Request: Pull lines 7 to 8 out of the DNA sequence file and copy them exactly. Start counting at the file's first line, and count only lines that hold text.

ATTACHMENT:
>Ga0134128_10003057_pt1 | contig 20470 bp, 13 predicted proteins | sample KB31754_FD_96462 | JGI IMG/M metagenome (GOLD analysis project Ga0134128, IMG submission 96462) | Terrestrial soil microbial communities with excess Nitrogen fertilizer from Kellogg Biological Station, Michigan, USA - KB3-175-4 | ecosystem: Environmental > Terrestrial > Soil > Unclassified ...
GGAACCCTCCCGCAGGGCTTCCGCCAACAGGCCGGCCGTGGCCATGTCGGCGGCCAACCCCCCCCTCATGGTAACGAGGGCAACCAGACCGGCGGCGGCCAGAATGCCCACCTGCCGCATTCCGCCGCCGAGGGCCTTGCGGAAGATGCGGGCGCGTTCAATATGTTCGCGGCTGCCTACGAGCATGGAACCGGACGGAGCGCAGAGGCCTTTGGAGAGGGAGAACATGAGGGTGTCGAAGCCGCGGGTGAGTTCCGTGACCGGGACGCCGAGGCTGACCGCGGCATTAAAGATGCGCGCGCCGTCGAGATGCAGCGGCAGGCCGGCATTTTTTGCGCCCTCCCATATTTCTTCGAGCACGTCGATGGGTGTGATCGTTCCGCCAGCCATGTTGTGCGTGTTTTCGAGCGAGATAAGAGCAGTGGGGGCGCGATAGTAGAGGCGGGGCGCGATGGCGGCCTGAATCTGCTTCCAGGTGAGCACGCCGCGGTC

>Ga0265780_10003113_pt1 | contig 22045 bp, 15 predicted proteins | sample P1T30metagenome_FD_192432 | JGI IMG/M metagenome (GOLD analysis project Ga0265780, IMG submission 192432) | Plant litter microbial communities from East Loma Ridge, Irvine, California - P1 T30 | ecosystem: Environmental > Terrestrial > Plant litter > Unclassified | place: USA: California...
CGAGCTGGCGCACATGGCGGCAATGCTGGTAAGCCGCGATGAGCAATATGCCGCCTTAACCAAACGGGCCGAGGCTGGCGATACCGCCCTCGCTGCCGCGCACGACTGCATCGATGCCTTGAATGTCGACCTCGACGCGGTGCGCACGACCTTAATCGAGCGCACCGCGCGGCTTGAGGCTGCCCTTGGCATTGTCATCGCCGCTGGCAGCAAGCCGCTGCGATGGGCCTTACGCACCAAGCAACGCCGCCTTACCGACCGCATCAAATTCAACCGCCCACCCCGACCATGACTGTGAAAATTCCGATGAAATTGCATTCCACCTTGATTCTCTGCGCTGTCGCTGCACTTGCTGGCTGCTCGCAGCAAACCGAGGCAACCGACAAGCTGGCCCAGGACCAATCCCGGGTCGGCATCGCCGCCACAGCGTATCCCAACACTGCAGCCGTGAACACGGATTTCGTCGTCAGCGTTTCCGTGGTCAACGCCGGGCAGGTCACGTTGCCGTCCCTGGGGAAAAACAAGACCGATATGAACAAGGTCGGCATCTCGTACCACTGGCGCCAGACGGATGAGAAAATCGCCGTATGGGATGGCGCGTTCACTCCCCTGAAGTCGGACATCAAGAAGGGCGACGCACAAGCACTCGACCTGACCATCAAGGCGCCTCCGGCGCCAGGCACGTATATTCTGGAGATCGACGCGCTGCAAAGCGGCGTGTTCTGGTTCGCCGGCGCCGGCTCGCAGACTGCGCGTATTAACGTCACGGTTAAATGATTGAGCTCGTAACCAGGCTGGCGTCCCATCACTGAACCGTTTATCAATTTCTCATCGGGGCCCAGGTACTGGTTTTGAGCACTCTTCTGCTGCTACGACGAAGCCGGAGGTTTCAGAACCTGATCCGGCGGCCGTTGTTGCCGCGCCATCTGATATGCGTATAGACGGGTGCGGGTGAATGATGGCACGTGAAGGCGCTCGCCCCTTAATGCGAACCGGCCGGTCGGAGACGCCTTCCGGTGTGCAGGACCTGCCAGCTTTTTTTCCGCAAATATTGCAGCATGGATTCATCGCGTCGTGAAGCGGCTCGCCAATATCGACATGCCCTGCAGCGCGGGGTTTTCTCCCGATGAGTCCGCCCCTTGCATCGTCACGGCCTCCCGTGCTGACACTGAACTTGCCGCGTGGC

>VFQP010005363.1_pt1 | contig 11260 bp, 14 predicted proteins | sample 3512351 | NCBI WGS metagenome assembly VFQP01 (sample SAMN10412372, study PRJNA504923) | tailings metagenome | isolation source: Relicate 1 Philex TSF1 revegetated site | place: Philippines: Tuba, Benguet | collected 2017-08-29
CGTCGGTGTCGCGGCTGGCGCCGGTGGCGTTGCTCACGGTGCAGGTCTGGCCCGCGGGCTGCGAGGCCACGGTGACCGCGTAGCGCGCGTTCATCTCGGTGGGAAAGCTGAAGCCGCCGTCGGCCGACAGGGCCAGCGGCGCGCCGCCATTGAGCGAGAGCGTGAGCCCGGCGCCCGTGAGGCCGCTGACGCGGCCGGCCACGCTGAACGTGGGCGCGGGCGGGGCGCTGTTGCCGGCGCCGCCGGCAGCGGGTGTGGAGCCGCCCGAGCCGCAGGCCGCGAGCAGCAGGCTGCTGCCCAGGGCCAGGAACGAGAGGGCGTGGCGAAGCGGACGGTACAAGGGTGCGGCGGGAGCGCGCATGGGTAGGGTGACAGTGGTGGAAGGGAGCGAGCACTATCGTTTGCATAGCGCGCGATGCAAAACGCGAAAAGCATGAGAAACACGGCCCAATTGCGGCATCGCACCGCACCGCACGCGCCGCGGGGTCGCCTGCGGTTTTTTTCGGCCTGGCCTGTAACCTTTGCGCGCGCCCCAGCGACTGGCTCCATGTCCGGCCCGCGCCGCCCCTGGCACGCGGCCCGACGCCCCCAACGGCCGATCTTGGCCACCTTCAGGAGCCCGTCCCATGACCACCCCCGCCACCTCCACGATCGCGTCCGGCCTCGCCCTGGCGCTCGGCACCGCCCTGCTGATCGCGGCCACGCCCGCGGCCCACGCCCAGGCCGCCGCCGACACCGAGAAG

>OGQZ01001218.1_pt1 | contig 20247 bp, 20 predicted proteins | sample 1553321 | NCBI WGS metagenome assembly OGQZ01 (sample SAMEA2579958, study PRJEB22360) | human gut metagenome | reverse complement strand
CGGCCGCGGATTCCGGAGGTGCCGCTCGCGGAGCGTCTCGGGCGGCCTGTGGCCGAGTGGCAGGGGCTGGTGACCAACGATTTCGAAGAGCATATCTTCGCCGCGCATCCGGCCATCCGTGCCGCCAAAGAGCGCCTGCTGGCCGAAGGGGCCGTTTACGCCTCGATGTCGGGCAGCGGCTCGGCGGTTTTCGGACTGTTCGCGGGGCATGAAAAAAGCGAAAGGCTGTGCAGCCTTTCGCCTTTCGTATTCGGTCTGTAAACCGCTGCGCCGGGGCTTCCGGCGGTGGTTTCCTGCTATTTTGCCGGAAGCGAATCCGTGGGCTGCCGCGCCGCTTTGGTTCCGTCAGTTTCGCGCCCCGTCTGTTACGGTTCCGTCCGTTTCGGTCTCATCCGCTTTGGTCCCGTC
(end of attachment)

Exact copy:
>OGQZ01001218.1_pt1 | contig 20247 bp, 20 predicted proteins | sample 1553321 | NCBI WGS metagenome assembly OGQZ01 (sample SAMEA2579958, study PRJEB22360) | human gut metagenome | reverse complement strand
CGGCCGCGGATTCCGGAGGTGCCGCTCGCGGAGCGTCTCGGGCGGCCTGTGGCCGAGTGGCAGGGGCTGGTGACCAACGATTTCGAAGAGCATATCTTCGCCGCGCATCCGGCCATCCGTGCCGCCAAAGAGCGCCTGCTGGCCGAAGGGGCCGTTTACGCCTCGATGTCGGGCAGCGGCTCGGCGGTTTTCGGACTGTTCGCGGGGCATGAAAAAAGCGAAAGGCTGTGCAGCCTTTCGCCTTTCGTATTCGGTCTGTAAACCGCTGCGCCGGGGCTTCCGGCGGTGGTTTCCTGCTATTTTGCCGGAAGCGAATCCGTGGGCTGCCGCGCCGCTTTGGTTCCGTCAGTTTCGCGCCCCGTCTGTTACGGTTCCGTCCGTTTCGGTCTCATCCGCTTTGGTCCCGTC